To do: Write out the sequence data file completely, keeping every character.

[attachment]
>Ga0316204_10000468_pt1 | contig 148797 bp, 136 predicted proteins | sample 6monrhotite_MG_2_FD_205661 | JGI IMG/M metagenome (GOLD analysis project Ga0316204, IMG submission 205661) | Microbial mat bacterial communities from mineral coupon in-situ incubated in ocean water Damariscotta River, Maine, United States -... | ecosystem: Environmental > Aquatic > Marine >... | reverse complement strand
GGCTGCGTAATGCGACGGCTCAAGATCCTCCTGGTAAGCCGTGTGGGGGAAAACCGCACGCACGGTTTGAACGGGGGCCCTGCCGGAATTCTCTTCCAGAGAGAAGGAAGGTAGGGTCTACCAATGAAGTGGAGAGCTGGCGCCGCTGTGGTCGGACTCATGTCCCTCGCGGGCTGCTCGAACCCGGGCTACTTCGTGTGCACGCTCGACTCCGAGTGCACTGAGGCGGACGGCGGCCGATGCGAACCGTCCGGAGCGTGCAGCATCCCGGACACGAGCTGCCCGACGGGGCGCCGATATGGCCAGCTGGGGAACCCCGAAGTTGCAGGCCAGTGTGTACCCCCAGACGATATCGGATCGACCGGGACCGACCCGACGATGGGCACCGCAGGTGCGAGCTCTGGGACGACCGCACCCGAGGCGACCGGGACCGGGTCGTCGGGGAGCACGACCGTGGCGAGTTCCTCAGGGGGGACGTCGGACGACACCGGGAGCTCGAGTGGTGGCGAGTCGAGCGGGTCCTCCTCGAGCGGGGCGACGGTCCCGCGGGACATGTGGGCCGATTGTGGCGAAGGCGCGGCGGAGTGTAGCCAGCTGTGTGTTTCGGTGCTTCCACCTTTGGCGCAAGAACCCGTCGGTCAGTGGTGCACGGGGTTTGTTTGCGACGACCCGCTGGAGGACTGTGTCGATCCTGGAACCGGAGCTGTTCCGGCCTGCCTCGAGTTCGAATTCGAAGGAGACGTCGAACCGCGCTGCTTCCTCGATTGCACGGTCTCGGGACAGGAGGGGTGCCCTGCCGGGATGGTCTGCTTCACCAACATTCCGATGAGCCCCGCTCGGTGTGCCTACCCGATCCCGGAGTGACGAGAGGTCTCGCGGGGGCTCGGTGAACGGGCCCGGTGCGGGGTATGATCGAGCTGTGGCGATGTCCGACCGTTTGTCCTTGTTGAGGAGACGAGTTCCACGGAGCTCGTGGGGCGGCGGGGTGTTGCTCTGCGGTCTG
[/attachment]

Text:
>Ga0316204_10000468_pt1 | contig 148797 bp, 136 predicted proteins | sample 6monrhotite_MG_2_FD_205661 | JGI IMG/M metagenome (GOLD analysis project Ga0316204, IMG submission 205661) | Microbial mat bacterial communities from mineral coupon in-situ incubated in ocean water Damariscotta River, Maine, United States -... | ecosystem: Environmental > Aquatic > Marine >... | reverse complement strand
GGCTGCGTAATGCGACGGCTCAAGATCCTCCTGGTAAGCCGTGTGGGGGAAAACCGCACGCACGGTTTGAACGGGGGCCCTGCCGGAATTCTCTTCCAGAGAGAAGGAAGGTAGGGTCTACCAATGAAGTGGAGAGCTGGCGCCGCTGTGGTCGGACTCATGTCCCTCGCGGGCTGCTCGAACCCGGGCTACTTCGTGTGCACGCTCGACTCCGAGTGCACTGAGGCGGACGGCGGCCGATGCGAACCGTCCGGAGCGTGCAGCATCCCGGACACGAGCTGCCCGACGGGGCGCCGATATGGCCAGCTGGGGAACCCCGAAGTTGCAGGCCAGTGTGTACCCCCAGACGATATCGGATCGACCGGGACCGACCCGACGATGGGCACCGCAGGTGCGAGCTCTGGGACGACCGCACCCGAGGCGACCGGGACCGGGTCGTCGGGGAGCACGACCGTGGCGAGTTCCTCAGGGGGGACGTCGGACGACACCGGGAGCTCGAGTGGTGGCGAGTCGAGCGGGTCCTCCTCGAGCGGGGCGACGGTCCCGCGGGACATGTGGGCCGATTGTGGCGAAGGCGCGGCGGAGTGTAGCCAGCTGTGTGTTTCGGTGCTTCCACCTTTGGCGCAAGAACCCGTCGGTCAGTGGTGCACGGGGTTTGTTTGCGACGACCCGCTGGAGGACTGTGTCGATCCTGGAACCGGAGCTGTTCCGGCCTGCCTCGAGTTCGAATTCGAAGGAGACGTCGAACCGCGCTGCTTCCTCGATTGCACGGTCTCGGGACAGGAGGGGTGCCCTGCCGGGATGGTCTGCTTCACCAACATTCCGATGAGCCCCGCTCGGTGTGCCTACCCGATCCCGGAGTGACGAGAGGTCTCGCGGGGGCTCGGTGAACGGGCCCGGTGCGGGGTATGATCGAGCTGTGGCGATGTCCGACCGTTTGTCCTTGTTGAGGAGACGAGTTCCACGGAGCTCGTGGGGCGGCGGGGTGTTGCTCTGCGGTCTG